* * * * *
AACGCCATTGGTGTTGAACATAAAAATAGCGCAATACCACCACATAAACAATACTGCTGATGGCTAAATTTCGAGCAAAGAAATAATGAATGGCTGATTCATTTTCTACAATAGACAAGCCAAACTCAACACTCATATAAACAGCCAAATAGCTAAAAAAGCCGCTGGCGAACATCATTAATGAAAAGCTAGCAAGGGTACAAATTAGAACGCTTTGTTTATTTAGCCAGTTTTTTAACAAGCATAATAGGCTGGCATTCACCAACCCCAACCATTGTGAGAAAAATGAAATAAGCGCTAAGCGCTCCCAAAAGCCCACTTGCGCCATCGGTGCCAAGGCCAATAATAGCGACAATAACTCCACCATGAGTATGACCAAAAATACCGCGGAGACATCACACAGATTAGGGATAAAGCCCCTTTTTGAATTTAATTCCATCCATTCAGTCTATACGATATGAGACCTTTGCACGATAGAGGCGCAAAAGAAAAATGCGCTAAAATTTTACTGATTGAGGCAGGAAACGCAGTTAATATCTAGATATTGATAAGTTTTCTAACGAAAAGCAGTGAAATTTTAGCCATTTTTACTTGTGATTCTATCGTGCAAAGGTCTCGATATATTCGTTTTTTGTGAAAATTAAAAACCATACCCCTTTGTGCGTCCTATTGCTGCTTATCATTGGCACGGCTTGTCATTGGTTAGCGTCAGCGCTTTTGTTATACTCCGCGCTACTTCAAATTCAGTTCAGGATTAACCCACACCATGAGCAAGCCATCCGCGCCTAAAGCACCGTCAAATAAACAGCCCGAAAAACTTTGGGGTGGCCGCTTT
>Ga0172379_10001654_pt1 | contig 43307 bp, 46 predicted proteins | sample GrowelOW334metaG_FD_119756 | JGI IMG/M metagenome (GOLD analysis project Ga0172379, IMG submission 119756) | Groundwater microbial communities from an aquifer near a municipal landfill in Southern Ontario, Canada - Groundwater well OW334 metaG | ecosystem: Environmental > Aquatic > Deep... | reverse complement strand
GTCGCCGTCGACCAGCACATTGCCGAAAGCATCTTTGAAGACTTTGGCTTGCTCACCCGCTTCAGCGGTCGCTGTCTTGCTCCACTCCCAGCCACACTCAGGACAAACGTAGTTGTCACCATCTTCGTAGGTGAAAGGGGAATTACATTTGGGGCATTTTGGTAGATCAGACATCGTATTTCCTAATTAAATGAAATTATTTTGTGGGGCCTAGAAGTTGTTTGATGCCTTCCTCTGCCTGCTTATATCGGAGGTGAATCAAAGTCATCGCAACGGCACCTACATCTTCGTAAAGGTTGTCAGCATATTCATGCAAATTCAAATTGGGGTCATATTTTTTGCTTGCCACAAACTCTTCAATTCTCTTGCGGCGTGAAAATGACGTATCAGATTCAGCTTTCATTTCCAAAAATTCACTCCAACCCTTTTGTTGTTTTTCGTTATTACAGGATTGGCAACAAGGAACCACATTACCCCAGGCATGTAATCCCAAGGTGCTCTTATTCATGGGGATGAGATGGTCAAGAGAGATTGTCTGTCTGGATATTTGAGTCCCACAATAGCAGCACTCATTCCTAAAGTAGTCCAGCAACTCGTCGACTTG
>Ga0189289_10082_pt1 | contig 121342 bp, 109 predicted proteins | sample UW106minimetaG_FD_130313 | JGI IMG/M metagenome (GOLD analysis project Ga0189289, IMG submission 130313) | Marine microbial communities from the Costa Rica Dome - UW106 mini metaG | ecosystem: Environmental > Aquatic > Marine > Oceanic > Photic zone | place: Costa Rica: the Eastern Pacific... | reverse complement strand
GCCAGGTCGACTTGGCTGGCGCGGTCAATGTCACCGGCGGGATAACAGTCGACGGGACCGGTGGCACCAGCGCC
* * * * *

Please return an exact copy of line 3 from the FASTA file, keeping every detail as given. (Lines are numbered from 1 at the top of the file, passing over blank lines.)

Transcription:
GTCGCCGTCGACCAGCACATTGCCGAAAGCATCTTTGAAGACTTTGGCTTGCTCACCCGCTTCAGCGGTCGCTGTCTTGCTCCACTCCCAGCCACACTCAGGACAAACGTAGTTGTCACCATCTTCGTAGGTGAAAGGGGAATTACATTTGGGGCATTTTGGTAGATCAGACATCGTATTTCCTAATTAAATGAAATTATTTTGTGGGGCCTAGAAGTTGTTTGATGCCTTCCTCTGCCTGCTTATATCGGAGGTGAATCAAAGTCATCGCAACGGCACCTACATCTTCGTAAAGGTTGTCAGCATATTCATGCAAATTCAAATTGGGGTCATATTTTTTGCTTGCCACAAACTCTTCAATTCTCTTGCGGCGTGAAAATGACGTATCAGATTCAGCTTTCATTTCCAAAAATTCACTCCAACCCTTTTGTTGTTTTTCGTTATTACAGGATTGGCAACAAGGAACCACATTACCCCAGGCATGTAATCCCAAGGTGCTCTTATTCATGGGGATGAGATGGTCAAGAGAGATTGTCTGTCTGGATATTTGAGTCCCACAATAGCAGCACTCATTCCTAAAGTAGTCCAGCAACTCGTCGACTTG